Because this analysis is a thought exercise regarding the ERCOT generation mix, the model requires building all-new generation sources.
In developing the baseline scenario, it becomes apparent, that there are a few times throughout the study period where meeting demand without fossil fuels would have proven difficult. There are two instances of particularly high demand at a time when renewable output was low for extended periods: September 2020 and February 2021.
The February 2021 Winter Storm Uri (February 13-17) is obviously the most well-known instance.
The second such period, and less well known, was in September 2020 when renewable energy production was low for several days, while high temperatures led to demand increases that required a ramp-up of natural gas generation.
Specifically, a drop in wind generation (from 35% capacity factor on September 9, 2020, to 4% on September 15, 2020) resulted in significant under-production of zero-carbon resources, and natural gas generation was called upon to meet demand and maintain system reliability.
Furthermore, demand response efforts were present during these two events, so actual demand was likely higher than what is reflected at those times.
Conversely, there are times over the study period where renewables comprised a significant portion of the generation mix and any major increase above current capacity would have created “overproduction.” See examples from December 17, 2020, to January 4, 2021, below.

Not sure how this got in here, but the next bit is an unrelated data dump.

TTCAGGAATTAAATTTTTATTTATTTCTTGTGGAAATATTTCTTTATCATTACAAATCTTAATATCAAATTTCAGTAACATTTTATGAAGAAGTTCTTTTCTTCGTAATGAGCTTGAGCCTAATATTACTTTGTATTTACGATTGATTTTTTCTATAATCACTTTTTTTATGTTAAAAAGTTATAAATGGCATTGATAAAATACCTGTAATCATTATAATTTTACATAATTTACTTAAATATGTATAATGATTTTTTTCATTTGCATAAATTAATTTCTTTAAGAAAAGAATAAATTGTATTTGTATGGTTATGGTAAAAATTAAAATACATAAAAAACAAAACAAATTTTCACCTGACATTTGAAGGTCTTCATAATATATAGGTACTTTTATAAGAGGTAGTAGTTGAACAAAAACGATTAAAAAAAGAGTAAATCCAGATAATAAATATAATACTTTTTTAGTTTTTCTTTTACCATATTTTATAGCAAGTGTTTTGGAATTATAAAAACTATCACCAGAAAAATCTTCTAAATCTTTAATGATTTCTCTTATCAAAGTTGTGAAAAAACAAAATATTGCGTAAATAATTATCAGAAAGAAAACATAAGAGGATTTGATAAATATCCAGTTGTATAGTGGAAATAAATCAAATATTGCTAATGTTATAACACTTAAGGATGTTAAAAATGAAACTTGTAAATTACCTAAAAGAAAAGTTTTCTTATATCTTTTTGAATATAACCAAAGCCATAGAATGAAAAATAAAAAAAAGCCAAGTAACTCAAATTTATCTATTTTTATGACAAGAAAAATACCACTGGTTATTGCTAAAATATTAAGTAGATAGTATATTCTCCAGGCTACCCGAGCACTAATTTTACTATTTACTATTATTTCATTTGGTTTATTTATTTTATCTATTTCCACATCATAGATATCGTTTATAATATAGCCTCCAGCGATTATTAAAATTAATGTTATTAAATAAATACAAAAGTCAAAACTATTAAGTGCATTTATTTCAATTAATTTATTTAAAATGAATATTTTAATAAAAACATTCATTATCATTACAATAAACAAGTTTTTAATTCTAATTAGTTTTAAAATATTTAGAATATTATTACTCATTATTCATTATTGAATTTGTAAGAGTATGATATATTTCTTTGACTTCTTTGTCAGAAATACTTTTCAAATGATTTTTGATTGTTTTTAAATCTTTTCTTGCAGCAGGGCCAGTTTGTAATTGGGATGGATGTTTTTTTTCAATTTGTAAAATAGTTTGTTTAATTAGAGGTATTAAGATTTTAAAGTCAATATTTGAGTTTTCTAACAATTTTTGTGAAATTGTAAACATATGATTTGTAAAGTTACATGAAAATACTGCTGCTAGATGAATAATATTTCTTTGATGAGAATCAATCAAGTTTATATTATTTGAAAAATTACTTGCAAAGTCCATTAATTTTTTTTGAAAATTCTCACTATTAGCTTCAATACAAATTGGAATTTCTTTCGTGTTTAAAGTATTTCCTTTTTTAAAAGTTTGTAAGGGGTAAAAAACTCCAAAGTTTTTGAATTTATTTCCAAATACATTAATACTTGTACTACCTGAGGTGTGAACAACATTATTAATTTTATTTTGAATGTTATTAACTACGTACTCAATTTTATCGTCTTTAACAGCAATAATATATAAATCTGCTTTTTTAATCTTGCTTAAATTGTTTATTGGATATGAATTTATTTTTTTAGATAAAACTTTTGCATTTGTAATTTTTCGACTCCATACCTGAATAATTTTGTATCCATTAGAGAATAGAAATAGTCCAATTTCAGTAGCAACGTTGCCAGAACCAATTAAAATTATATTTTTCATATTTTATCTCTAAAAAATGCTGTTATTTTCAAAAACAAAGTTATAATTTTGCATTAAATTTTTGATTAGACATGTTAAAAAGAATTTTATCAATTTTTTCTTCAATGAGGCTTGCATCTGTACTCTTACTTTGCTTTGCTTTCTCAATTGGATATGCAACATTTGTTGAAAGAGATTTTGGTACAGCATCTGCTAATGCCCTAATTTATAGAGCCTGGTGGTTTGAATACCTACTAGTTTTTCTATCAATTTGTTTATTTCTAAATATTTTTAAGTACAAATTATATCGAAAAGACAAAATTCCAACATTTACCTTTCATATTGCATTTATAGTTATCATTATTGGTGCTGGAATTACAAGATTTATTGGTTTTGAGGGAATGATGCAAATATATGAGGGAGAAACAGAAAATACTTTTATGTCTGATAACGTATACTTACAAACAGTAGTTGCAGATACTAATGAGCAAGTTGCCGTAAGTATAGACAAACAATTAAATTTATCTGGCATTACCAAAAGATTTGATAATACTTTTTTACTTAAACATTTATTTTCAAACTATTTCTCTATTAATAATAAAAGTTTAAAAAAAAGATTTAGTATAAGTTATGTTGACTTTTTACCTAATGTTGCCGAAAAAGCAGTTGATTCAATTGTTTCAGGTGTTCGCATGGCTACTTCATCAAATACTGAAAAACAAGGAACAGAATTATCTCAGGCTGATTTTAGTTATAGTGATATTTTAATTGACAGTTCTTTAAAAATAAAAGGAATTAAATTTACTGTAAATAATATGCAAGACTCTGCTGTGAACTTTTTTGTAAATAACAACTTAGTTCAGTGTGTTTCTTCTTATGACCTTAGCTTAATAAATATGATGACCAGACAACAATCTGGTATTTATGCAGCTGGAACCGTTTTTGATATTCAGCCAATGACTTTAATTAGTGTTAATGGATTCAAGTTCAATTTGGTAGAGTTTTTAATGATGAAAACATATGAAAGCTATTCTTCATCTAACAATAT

Using the model, we ran an “increased renewable, no storage” scenario to see how building an alternative electricity generation mix would have performed over the study period. In this scenario, we increased wind and solar capacity by more than four times the current capacity and kept the existing nuclear power plants and hydro sites at their current operating capacity. We removed natural gas and coal-fired resources from the energy generation mix and did not consider storage alternatives.
This “increased renewable, no storage” scenario demonstrates that building exclusively intermittent resources to meet high-demand periods, like Winter Storm Uri, will result in excess energy many times throughout the study period when demand is low. There are additional scenarios that can be created in the model where excess energy is created during the study period. This excess energy can be created by generation resources whose operating characteristics are limited in their ability to ramp with demand.
As a result of various model iterations (i.e., changing assumptions and reviewing results), we identified the following questions, which will be explored in future episodes.
We encourage you to interact with this model and test how your potential generation mix would have impacted carbon emissions and the cost of energy. As you interact with this tool, there will be a significant number of questions that arise from this “what-if” analysis.
Please contact us to discuss our perspective on the questions that our clients are asking, our perspective on addressing these questions, and any potential implications of various solutions that arise from these different “what-if” scenarios.
Additional Contributing Authors: Bill Hosken, Cory O’Brien, Morgan Schadegg, and Chris Vlahoplus.